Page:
Mark Stubblefield’s morning breakfast is often accompanied by thoughts about overnight damage done across 43 states and Canada.
That is the early daily routine for the medical coordinator, umpire development for Minor League Baseball. As men and women from coast to coast and in Vancouver, British Columbia, focus on the small details of ball, strike and safe or out calls — Stubblefield is keeping both eyes on the big picture. That includes looking at 16 domestic leagues and roughly 240 umpires.
“The biggest thing for me is making sure we have umpires on the field every night,” Stubblefield said. “The biggest job responsibility for me is checking in with any umpires who report injuries from the night before.”
Those reports get to Stubblefield in three ways: Incidents such as a foul ball clanging off a home-plate umpire’s facemask are often captured on video and sent to Stubblefield’s email. Umpires also have an online database they can use to self-report injuries. Athletic trainers for individual teams can also communicate injury information from their on-field evaluations.
Stubblefield’s relationships with athletic trainers throughout Minor League Baseball have been built during his seven years on the job since minor-league executives created the medical coordinator position in 2011. Stubblefield knows the ins and outs of being an athletic trainer because he started as a student athletic trainer at the New Albany (Ind.) High School under the guidance of fellow State alumnus Russ Cook.
Any on-field training was preceded by an interest in baseball born in Kansas City, where Stubblefield and his family lived until they moved to New Albany when Stubblefield was 5. “I went to baseball games in Louisville, Ky. When I got to ISU, I was an undergrad athletic trainer for the baseball team and coach Bob Warn,” Stubblefield said. “That furthered my medical interest in baseball.”
Following his graduation in 2000, Stubblefield received a chance to work for the Cincinnati Reds before he moved in a new direction that included an emotional phone call. When the Kansas City Royals provided an opportunity to work in their minor-league system, it meant a new connection to the major league teams Stubblefield saw as a child.
“The Reds offered me a position for the 2002 season, but it would have been at the rookie (ball) level,” Stubblefield said. “I interviewed with a couple of other teams, and one of those happened to be the Royals. I still have memories and photos of going to Royals games with my family when I was 4 or 5 years old. That was a pretty proud phone call I could make to my dad.”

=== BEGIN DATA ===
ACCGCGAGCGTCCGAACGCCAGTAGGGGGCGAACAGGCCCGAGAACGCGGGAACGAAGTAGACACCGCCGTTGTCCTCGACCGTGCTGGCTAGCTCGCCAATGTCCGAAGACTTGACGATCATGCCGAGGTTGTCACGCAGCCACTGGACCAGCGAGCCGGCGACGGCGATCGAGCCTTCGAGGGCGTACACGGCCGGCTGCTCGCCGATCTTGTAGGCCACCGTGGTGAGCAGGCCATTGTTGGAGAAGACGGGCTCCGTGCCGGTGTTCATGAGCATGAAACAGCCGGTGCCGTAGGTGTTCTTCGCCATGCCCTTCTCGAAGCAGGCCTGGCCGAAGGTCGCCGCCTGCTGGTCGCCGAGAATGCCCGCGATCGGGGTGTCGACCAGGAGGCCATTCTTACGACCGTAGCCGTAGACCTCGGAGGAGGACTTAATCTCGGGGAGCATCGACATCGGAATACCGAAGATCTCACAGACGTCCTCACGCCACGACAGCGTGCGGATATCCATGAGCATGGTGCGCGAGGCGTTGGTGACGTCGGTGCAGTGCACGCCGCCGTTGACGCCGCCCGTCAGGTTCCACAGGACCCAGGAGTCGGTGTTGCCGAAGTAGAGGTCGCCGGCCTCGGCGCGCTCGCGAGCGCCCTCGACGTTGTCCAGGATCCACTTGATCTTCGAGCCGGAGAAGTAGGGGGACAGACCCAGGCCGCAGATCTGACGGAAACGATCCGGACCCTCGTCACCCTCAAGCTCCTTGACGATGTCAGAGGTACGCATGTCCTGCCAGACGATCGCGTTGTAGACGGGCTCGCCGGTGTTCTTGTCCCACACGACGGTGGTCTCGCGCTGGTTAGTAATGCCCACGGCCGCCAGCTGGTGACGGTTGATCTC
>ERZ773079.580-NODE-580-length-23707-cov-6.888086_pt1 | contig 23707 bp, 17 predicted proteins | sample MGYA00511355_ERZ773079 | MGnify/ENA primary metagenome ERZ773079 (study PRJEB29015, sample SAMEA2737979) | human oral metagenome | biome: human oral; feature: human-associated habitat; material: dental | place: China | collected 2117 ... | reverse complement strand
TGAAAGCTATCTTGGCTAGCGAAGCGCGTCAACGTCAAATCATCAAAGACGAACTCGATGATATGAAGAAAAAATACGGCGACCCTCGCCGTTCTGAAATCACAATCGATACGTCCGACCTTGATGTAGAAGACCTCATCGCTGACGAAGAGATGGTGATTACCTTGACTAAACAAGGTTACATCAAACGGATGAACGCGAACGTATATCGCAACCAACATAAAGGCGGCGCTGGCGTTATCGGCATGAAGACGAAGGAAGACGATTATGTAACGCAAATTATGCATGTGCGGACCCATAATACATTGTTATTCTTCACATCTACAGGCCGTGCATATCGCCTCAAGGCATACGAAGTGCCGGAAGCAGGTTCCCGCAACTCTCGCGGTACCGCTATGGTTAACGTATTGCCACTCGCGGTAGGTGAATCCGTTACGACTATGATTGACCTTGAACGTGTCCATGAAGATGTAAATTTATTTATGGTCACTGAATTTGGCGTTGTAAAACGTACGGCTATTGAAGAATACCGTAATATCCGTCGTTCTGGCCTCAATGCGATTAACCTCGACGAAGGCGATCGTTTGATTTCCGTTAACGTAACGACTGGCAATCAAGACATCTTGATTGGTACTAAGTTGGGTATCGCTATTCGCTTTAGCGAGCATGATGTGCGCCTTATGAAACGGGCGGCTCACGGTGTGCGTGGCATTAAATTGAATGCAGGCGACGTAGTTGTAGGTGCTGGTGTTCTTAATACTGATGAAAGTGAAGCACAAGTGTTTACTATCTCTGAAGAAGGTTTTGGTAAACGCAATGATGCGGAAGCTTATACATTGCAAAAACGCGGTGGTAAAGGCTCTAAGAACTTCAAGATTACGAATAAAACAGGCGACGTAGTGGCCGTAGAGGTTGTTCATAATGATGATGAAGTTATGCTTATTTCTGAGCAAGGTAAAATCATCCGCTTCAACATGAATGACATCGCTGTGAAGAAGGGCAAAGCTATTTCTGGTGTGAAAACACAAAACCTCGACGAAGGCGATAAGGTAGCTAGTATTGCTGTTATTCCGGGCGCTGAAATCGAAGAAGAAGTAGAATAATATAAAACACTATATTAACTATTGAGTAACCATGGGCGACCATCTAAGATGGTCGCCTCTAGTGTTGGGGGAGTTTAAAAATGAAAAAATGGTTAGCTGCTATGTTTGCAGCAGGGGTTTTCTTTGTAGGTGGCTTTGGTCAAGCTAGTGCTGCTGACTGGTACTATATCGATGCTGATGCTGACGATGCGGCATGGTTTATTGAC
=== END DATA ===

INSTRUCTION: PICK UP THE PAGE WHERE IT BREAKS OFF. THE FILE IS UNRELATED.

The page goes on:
Stubblefield stayed with the home team until 2010 when he decided a change might be in order. “After the 2010 season, I was at baseball’s winter meetings and they announced they were hiring a medical coordinator,” Stubblefield said.
With the job being based in St. Petersburg, Fla., Stubblefield saw an avenue where he would be able to spend a lot more time at home. His wife works as an athletic trainer at Seminole High School in Florida. “The downside of pro sports is I was (previously) gone from February to October,” Stubblefield said. “There is still quite a bit of travel involved, but the longest stretch I am away from home is two weeks at a time.”
As roughly 240 umpires try to work their way up from rookie ball to Class A on the march toward the majors. Stubblefield is making sure they are being medically evaluated when needed and then cleared to return to work on a proper recovery timetable. Part of that process is a line of communication between Stubblefield and supervisors who jointly monitor issues such as mobility concerns, diet issues or weight gain. The goal is to help umpires stay a step ahead of injury.
“Just when you think you have seen any and every umpire injury, there is always something new,” Stubblefield said. “With improving technology of lighter-weight bats and increased player training, the ball is moving at a higher velocity than it ever has before. That is going to increase your risk of injuries.”
Since half of Stubblefield’s workload is administrative duty, he has a new appreciation for the general studies courses he took within the athletic training curriculum at the university. A broad knowledge is one benefit he received. “It’s great to be able to stay in touch with those familiar faces we can reach out to,” Stubblefield said. “Our grad class of athletic trainers included 12 people. It was 12 people in the same classes, which is a tight-knit group. Out of the in-state universities I looked at, ISU was the perfect size for me.”